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<h1>Off The Wall</h1>

Jim Ball, Glenn Workman, Steve Sandkuhler, Scoop, Dayton Alford, John Ball

Basic History: Difficult to pinpoint the exact start of such a nebulous concept as a band, because in this case there are several pre-existing groupings that caused the final outcome. The cosmic dust gathered for a while in several different clouds (sometimes overlapping like a basic Ballantine rings type Venn diagram) before finally congealing into the final configuration (though it has proved itself a very stable mass).

Jim and Glenn fiddled around making music together in the early 70s, mostly writing silly perverted material and playing endlessly with a reel to reel recorder. John Ball assisted and participated with much of the comedy/music making that was then committed to tape. In 1974 Jim played keyboards in a band that was formed for a high school dance and first hooked up musically with Andy Leone, a guitarist. They soon formed a shortlived group with Andy and Jim both playing guitar, Glenn on keyboards, Scoop on bass and radio electronics (its a long story), and Tommy Kohr on drums. It disbanded without a fight after many basement rehearsals and no work.

Jim, Andy, and Scoop then formed a primarily acoustic trio called "Spring Wind" that performed a lot of original material. They played VFW halls and Baltimore bars. When they were hired for a school dance in Spring 1975, they added Rusty Morrisson on drums to the group.

Fall 1975 came and Andy left the group. Jim began recording some of his original material and Glenn played for some of these basement sessions, and was soon asked to join the band. Much of the music was still folk/country flavored (though never limited by labels) and the band decided to advertise for a steel guitar player. Instead, a harmonica player named Steve Sandkuhler responded to the ad and the band reluctantly invited him to audition. It took that one evening for him to win the group over and he was immediately asked to join. This group played its first job about a month later at Western Maryland College and shortly after was hired for a New Year's Eve job at Chestnut Ridge Firehall (the big time!). Tim Pfeiffer, a high school aquaintance of Jim's, saw the band that night and asked to join. Tim was a guitar player, songwriter, and singer, so now the group had 6 members and all of them were writing original material.

Off The Wall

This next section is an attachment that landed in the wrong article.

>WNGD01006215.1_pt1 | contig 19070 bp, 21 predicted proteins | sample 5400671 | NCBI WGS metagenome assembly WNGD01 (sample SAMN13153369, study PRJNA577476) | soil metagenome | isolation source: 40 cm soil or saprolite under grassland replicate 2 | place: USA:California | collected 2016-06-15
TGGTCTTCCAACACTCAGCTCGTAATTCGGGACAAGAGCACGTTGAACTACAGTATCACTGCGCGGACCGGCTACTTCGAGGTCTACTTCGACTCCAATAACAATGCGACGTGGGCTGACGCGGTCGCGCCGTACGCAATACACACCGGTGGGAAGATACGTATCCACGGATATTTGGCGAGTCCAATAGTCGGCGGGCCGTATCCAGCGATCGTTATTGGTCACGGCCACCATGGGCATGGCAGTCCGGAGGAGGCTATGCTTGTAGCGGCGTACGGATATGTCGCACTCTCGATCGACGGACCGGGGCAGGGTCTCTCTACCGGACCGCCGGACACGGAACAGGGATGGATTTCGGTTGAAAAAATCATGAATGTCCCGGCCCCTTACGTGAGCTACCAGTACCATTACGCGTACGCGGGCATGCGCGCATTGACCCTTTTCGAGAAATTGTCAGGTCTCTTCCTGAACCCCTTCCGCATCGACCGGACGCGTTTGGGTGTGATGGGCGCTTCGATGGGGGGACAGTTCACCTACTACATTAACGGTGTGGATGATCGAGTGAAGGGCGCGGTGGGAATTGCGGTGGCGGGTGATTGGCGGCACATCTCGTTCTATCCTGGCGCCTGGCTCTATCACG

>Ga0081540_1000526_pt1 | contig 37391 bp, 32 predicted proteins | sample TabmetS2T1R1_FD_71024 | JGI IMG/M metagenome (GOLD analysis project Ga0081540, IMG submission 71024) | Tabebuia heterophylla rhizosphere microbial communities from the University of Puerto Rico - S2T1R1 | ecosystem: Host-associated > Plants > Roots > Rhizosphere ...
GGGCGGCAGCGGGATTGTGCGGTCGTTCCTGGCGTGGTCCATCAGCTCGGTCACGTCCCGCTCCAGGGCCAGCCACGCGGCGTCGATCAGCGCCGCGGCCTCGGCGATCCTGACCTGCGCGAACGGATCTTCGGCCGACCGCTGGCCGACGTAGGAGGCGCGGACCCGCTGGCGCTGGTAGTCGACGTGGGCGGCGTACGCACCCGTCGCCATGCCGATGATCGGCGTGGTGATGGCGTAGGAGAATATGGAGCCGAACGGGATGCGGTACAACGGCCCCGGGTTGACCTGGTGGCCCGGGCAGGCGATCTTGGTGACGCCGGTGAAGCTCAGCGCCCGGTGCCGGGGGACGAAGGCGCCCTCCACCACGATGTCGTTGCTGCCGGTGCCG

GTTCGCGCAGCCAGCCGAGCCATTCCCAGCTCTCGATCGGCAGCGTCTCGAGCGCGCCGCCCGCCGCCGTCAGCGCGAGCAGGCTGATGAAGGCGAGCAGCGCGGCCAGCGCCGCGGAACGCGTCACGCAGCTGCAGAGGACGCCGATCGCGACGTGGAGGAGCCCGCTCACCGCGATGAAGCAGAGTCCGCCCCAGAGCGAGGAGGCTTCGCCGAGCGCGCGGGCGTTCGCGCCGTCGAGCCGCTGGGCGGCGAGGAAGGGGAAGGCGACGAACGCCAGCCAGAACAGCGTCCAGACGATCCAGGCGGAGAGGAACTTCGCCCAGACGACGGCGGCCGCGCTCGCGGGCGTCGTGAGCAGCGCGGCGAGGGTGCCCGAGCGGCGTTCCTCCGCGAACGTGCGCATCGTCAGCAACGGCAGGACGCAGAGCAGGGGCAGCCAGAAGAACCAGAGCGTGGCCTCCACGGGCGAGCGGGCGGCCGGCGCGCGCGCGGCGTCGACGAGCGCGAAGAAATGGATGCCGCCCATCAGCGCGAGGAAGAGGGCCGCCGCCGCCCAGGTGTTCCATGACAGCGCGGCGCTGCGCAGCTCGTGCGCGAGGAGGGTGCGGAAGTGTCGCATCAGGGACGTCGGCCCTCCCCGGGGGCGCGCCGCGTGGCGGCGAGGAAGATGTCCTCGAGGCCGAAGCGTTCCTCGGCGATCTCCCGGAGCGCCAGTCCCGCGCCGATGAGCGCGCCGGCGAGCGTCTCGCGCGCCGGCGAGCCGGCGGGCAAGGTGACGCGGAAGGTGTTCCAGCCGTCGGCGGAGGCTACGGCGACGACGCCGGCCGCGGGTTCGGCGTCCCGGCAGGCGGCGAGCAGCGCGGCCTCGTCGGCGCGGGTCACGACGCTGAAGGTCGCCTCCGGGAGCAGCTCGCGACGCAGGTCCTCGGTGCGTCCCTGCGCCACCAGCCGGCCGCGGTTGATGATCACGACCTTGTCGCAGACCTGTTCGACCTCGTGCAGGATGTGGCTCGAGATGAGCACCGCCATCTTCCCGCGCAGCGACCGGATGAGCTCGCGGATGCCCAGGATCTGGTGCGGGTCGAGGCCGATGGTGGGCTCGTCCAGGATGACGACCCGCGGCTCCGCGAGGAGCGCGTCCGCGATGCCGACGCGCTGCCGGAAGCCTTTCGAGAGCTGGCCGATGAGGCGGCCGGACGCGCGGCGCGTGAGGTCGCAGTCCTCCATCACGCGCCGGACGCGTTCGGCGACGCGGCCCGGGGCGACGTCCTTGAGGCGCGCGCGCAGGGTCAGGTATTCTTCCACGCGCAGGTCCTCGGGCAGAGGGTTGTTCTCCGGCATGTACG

1979 band promo shot

They advertised themselves as playing "original progressive country folk bluegrass jazz rock" and this lineup performed throughout Maryland, Virginia, and Pennsylvania for 3 years continually expanding both its sound and audience. The campuses of Johns Hopkins University, Goucher College, Loyola College, Bucknell Univerity, James Madison University, Catholic University, University of Maryland at College Park, Washington College, and many others became their regular stomping grounds. Around Baltimore they played regularly at clubs like Four Corners and E. Jay Bugs Saloon, and were beginning their long run at No Fish Today and the historic Marble Bar. They were putting most of their money into recording projects at a local studio and some of these tracks were picked to be included on some local compilation releases. Never one to stick to convention, the band decided they wanted their first complete album to be a double live one, and rented out the wonderful Kraushaar auditorium, hired a remote 24 track facility, and worked up the material with the addition of a 4 piece horn section. Though this effort was never released in its entirety (there were some awful technical problems) that didn't stop them from putting on a near sell-out performance that was quite a feat for musicians who had still yet to quit their day jobs. [a brakeman for the railroad, a clerk in a mountaineering store, grounds crew for a golf course, a high school janitor, a highway administration lab technician]. John Ball had by this time joined the group as their soundman and became an equally important full time member of the band.